Perseids 2015

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Bill Ward


Much to my surprise the night of the Perseid peak was clear all night. From22.00ut to 03.20ut I recorded 377 perseids and 51 others/sporadics. Out of these I captured 28 spectra, 8 of which were reasonably good.

One issue that has been problematic is correct “instrument correction” of the spectra. A flux corrected stellar spectrum can be used but what class of star to use? The temperatures that exist with the meteor head are high, several thousand kelvin but using a corresponding temperture of star/black body equivalent means that the shorter wavelength won’t be right. Similalry the reverse is true, correct for short wavelength then the long wavelengths go awry. This is especially a problem as silicon based detectors are hugely more sensitive in the red/near IR than the blue.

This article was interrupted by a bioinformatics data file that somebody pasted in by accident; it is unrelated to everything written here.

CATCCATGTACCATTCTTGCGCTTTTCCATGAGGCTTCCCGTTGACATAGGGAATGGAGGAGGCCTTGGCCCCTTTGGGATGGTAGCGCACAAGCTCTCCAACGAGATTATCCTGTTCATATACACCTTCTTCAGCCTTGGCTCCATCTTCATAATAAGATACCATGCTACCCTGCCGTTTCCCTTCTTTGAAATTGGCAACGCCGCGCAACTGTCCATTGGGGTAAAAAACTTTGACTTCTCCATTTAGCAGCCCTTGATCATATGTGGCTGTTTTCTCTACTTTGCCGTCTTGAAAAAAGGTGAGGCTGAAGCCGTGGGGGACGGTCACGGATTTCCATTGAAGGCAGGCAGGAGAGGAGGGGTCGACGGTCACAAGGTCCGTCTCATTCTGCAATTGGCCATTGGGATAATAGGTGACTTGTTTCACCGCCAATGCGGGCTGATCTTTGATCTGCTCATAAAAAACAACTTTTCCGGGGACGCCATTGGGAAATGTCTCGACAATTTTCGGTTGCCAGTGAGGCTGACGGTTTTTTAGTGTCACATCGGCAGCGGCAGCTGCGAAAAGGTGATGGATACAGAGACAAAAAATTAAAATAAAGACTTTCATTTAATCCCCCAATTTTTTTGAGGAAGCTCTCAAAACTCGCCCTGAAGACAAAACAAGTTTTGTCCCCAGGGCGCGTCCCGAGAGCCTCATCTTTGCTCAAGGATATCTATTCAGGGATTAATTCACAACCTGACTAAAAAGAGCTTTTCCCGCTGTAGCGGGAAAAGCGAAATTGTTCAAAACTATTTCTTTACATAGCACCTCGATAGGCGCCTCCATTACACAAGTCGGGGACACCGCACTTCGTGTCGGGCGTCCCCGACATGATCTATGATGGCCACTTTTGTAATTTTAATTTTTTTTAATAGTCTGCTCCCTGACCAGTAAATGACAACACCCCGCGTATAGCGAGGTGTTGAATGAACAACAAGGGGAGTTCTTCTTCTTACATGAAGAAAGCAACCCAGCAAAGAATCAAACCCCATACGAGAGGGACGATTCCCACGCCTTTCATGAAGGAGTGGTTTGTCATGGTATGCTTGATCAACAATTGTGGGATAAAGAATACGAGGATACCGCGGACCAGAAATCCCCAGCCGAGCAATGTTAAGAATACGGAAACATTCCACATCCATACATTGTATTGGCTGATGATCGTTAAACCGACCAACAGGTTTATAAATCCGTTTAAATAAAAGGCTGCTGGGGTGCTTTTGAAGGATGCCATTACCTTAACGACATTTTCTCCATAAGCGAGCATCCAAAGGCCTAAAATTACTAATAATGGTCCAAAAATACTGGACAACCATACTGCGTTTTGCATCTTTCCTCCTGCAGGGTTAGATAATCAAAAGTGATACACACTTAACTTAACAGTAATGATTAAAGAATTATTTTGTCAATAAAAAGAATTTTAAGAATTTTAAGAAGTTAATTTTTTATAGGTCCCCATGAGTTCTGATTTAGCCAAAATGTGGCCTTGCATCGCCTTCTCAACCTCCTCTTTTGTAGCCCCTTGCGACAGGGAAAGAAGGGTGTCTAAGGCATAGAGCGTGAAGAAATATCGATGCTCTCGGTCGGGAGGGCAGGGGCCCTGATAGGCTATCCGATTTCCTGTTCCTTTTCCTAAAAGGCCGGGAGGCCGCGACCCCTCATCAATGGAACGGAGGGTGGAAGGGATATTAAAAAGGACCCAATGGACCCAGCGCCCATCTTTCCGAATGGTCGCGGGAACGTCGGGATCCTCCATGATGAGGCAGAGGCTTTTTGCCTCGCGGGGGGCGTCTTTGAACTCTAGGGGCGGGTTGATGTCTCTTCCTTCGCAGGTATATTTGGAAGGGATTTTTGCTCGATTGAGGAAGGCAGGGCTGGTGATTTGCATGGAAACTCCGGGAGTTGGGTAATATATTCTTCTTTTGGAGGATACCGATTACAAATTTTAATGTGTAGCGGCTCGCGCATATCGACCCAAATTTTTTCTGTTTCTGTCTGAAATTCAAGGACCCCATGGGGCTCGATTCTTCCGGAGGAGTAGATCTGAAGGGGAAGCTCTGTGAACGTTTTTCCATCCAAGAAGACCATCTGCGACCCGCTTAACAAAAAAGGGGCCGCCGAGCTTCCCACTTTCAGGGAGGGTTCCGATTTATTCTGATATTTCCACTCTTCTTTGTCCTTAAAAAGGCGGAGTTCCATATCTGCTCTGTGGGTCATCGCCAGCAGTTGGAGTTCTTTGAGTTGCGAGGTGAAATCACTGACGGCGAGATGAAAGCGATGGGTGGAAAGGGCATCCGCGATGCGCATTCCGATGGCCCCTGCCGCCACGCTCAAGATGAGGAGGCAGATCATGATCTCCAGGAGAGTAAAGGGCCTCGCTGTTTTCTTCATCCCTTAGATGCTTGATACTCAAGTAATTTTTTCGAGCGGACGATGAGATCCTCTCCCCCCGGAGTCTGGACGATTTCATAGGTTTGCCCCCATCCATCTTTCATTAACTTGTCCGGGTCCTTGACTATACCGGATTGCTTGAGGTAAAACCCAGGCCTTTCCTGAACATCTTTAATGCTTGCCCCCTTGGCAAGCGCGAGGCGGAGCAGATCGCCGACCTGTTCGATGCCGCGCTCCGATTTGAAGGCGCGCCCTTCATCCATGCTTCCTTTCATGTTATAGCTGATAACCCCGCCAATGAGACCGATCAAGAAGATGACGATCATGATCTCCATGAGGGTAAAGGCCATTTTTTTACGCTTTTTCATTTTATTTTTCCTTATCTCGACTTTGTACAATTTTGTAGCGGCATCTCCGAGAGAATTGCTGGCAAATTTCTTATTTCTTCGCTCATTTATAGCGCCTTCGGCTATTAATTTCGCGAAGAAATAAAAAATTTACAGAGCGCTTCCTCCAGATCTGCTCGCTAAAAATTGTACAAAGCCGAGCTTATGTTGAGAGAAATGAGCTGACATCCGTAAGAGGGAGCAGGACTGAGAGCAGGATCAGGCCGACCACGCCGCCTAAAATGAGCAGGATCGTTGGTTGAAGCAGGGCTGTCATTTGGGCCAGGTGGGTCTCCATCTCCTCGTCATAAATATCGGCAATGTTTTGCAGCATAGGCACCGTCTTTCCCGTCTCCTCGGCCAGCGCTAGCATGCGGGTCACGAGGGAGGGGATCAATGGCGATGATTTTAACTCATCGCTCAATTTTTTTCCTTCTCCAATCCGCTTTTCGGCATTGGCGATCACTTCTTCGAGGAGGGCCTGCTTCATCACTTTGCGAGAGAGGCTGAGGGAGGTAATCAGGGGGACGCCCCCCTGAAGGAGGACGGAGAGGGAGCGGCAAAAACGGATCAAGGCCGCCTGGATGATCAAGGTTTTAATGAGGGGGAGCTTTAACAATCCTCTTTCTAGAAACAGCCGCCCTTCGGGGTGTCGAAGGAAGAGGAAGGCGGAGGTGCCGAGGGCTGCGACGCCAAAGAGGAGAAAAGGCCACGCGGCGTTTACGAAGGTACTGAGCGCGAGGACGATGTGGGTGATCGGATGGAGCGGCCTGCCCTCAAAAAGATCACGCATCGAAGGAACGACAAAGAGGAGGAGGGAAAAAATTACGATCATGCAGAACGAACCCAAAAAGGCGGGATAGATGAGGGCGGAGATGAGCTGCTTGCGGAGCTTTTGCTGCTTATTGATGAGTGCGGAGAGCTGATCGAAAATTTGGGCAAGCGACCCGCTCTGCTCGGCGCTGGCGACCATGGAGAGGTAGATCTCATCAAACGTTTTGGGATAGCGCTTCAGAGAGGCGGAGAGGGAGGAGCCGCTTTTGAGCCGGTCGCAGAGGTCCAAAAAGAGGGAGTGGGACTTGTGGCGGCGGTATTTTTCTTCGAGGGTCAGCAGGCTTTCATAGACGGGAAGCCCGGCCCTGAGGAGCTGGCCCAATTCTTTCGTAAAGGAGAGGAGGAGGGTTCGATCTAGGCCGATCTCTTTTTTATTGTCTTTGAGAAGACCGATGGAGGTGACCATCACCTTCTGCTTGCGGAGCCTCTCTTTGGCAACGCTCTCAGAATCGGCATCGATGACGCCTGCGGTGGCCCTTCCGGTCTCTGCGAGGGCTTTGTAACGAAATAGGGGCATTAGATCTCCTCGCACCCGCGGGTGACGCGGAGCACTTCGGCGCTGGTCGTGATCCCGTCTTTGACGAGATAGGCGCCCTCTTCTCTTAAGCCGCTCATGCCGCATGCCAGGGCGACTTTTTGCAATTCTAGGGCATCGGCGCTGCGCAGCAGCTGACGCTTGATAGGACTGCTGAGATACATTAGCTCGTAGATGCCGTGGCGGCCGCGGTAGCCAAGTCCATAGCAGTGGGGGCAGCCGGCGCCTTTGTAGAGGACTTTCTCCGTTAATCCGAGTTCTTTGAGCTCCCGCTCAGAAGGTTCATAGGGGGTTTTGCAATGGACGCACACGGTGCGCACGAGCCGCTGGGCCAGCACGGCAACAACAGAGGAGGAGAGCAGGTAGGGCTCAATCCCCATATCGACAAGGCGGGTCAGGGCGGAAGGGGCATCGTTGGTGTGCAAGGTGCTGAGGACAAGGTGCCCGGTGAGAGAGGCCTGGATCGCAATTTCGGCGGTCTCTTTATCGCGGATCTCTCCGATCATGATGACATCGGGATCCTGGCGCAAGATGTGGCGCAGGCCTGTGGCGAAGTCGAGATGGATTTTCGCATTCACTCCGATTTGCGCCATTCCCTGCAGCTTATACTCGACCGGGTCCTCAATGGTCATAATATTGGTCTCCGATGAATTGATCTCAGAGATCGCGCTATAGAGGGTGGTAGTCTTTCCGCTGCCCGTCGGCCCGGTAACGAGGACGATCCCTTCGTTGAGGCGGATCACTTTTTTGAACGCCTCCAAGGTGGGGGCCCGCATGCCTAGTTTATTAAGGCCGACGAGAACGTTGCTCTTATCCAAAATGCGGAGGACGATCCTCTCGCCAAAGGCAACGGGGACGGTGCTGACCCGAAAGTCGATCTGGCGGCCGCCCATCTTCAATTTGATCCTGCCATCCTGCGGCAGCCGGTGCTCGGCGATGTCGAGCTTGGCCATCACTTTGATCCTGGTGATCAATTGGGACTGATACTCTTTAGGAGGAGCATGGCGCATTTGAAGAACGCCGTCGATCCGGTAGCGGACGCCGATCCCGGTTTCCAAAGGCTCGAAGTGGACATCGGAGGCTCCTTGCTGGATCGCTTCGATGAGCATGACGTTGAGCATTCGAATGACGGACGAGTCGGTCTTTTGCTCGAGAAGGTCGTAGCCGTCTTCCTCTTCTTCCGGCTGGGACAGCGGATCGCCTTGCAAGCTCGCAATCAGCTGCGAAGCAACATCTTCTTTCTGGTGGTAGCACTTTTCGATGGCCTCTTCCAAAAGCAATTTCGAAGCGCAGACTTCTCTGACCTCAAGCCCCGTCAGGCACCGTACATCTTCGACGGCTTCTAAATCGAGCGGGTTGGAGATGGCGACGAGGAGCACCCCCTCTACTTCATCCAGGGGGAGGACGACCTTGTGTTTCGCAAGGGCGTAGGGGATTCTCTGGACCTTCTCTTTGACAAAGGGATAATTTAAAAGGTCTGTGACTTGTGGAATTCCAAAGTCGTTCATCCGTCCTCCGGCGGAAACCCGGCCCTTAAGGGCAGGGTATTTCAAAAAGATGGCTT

I thought it might be interesting to do a instrument correction by dividing through by a nominal silicon photodiode response.

I got a curve from a large photodiode manufacturer and normalised the curve at ~700nm, about halfway between the lowest responsivity and the peak at 820nm. The actual curve varies slightly depending on how the juntion is biased but this mostly affects the longer wavelengths which are being lowered by the division so the errors are small over all (I think 😉 )

Anyway here are a couple of graphs from a spectrum of a Perseid from this years peak. The difference is huge!, they don’t even look like the same spectrum the red has been lowered by that much. This actually shows how INsensitive silicon devices are to the far blue. (film was much better, who’d have thought….)

Uncorrected “raw” spectrum.

and the “corrected” spectrum

The red end may be a little over done as the original shows a rise in the graph caused by smoke wafting across the fov raising the backgroud level. However the blue end was reasonably dark and is fairly representative. This was the only spectrum of the night that had some blue lines to test the idea on. Its not a perferct example but demonstrates the point.

Having said all that acutal flux calibration is still subject to much uncertainty and is quite difficult to do in an easy manner for us amateurs.

Food for thought….